Monday, March 03, 2014

Nicholas Lemann on Kitty Genovese

More than a year ago, I blogged about A.M. Rosenthal's role in distorting the facts of the Kitty Genovese murder and the impact of that distortion on accounts of the killing over the last fifty years. Nicholas Lemann of The New Yorker has written an article that further fleshes out the story. Money quote:
Rosenthal’s convictions about the crime were so powerful that he was impervious to the details of what actually happened.
And at the end of Lemann's article:
The real Kitty Genovese syndrome has to do with our susceptibility to narratives that echo our preconceptions and anxieties. So the lesson of the story isn’t that journalists should trust their gut, the way Abe Rosenthal did. Better to use your head.  


OTOH said...

Being an old geezer, I remember the wide-spread social self-flagellation about that murder. Or rather, it turns out, social self-flagellation about Rosenthal's own demons.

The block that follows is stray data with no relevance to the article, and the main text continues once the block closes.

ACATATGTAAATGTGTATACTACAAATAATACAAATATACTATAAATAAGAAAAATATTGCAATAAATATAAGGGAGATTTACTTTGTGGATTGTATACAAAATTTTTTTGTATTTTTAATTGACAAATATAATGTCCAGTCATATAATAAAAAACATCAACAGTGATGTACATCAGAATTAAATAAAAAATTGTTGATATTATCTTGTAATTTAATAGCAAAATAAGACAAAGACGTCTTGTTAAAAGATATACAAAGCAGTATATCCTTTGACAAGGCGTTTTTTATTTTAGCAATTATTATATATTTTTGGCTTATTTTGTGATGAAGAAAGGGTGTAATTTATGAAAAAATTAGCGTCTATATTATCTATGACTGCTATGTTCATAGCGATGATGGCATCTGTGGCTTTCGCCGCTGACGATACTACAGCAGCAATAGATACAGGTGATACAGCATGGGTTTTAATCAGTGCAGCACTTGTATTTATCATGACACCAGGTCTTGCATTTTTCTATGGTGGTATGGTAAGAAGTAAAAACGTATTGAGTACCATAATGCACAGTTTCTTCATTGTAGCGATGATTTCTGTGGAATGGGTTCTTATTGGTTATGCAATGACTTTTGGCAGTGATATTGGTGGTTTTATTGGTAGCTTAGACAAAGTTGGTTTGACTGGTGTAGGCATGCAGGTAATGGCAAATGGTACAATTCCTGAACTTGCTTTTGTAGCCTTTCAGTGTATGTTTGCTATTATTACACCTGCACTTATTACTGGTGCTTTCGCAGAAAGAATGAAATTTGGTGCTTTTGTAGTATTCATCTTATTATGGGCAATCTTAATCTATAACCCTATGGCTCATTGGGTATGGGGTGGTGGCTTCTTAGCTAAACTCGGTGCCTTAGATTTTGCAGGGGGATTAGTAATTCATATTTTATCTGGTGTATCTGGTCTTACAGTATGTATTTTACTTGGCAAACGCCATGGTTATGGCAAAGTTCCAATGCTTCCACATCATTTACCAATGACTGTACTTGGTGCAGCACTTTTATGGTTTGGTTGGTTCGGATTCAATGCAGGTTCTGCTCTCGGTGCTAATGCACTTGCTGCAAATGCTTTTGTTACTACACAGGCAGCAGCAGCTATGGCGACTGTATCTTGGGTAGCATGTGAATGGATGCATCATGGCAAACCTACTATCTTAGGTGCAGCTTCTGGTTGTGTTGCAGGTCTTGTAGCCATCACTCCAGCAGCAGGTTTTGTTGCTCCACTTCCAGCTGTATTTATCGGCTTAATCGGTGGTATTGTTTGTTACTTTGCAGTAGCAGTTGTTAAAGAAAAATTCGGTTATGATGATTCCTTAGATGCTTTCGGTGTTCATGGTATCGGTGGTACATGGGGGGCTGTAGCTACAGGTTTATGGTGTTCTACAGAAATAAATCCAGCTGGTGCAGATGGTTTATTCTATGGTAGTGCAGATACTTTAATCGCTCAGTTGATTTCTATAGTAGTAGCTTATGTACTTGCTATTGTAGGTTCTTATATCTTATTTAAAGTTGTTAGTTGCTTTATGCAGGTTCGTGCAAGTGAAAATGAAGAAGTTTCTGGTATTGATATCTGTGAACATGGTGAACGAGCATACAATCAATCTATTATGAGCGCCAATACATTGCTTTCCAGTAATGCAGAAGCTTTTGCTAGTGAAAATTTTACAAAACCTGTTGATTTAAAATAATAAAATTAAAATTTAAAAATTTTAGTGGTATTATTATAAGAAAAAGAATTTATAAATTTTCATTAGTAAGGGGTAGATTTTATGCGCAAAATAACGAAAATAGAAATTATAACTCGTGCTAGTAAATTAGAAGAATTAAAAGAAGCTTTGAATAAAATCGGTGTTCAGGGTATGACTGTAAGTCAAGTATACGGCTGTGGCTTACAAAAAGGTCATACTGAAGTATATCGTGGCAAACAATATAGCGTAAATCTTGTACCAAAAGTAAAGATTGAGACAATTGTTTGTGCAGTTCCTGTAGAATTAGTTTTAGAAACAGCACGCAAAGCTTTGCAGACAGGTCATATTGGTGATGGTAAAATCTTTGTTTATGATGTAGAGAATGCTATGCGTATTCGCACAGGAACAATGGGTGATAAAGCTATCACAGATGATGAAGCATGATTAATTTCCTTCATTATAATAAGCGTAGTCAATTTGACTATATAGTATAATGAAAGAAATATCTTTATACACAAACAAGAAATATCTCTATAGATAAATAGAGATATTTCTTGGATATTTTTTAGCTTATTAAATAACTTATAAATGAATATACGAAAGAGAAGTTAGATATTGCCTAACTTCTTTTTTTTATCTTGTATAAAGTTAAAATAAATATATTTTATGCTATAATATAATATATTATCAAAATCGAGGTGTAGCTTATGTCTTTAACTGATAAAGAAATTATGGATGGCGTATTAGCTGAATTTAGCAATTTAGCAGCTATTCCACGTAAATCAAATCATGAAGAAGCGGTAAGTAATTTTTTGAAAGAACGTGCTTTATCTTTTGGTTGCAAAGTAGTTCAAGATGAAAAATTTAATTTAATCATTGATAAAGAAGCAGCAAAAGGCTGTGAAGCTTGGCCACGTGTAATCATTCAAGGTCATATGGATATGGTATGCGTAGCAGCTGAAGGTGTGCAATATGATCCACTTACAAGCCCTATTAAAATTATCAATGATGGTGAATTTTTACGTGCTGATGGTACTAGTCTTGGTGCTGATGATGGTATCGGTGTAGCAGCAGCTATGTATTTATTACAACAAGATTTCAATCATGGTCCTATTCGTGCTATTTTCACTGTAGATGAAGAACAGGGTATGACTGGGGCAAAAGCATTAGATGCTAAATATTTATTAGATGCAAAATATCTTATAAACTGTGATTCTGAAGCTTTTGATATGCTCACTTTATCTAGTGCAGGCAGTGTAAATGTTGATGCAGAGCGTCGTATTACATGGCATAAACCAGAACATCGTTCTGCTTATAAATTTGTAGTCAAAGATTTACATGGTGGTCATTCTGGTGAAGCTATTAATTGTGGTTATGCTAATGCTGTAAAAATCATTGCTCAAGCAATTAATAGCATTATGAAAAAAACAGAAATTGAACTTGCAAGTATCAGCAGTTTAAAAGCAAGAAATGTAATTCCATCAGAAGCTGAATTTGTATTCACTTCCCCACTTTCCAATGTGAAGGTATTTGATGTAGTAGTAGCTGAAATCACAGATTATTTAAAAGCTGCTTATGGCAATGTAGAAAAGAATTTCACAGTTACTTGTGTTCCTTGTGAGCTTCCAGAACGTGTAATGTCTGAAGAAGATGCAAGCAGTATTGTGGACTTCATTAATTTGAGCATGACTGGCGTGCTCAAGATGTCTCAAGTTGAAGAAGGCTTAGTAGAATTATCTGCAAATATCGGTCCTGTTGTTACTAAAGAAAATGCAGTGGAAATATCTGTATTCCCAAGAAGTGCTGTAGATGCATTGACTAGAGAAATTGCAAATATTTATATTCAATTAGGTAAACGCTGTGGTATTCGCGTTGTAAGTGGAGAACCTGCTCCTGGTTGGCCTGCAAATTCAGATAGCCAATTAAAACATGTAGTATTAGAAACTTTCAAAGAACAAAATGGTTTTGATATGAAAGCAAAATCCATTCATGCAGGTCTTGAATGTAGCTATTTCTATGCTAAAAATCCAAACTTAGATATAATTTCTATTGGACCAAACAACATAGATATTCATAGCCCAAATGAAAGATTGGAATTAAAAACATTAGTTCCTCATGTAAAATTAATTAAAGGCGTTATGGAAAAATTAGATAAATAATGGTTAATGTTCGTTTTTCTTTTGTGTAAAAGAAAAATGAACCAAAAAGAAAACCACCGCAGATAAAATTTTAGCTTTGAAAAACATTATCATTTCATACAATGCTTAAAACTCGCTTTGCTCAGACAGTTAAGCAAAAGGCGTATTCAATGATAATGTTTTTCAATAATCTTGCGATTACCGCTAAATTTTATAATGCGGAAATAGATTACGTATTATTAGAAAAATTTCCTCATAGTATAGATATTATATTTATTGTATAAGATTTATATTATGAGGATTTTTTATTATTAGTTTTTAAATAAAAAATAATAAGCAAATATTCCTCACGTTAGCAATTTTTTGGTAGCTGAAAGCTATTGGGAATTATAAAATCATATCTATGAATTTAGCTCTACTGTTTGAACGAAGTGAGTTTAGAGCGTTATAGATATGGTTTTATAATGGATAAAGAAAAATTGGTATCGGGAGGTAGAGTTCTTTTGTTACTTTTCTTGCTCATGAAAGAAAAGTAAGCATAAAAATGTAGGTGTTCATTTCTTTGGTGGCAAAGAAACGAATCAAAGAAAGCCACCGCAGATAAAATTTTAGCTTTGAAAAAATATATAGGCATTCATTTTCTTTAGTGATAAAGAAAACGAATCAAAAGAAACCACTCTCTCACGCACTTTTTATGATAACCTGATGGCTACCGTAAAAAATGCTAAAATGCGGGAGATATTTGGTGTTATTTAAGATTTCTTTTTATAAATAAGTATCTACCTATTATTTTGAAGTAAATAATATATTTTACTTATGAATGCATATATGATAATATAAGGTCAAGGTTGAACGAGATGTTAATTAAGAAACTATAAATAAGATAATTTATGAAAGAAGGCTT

But, at the time, it was all about how depraved we were as a society. And we ate it up, and I think that was because of all sorts of displaced social guilt. We WANTED to feel guilty and depraved and alienated from others.

But the weirdly corrosive nature of the media was part of it, too. Unfortunately, newspapers are made to be bought (or they were, at the time of that murder), and those sales are boosted by sensationalism. That equation doesn't lend itself to sober reporting.

Lisa Hirsch said...

Yeah. I'd be interested in reading the two books Lemann discusses - in my copious free time...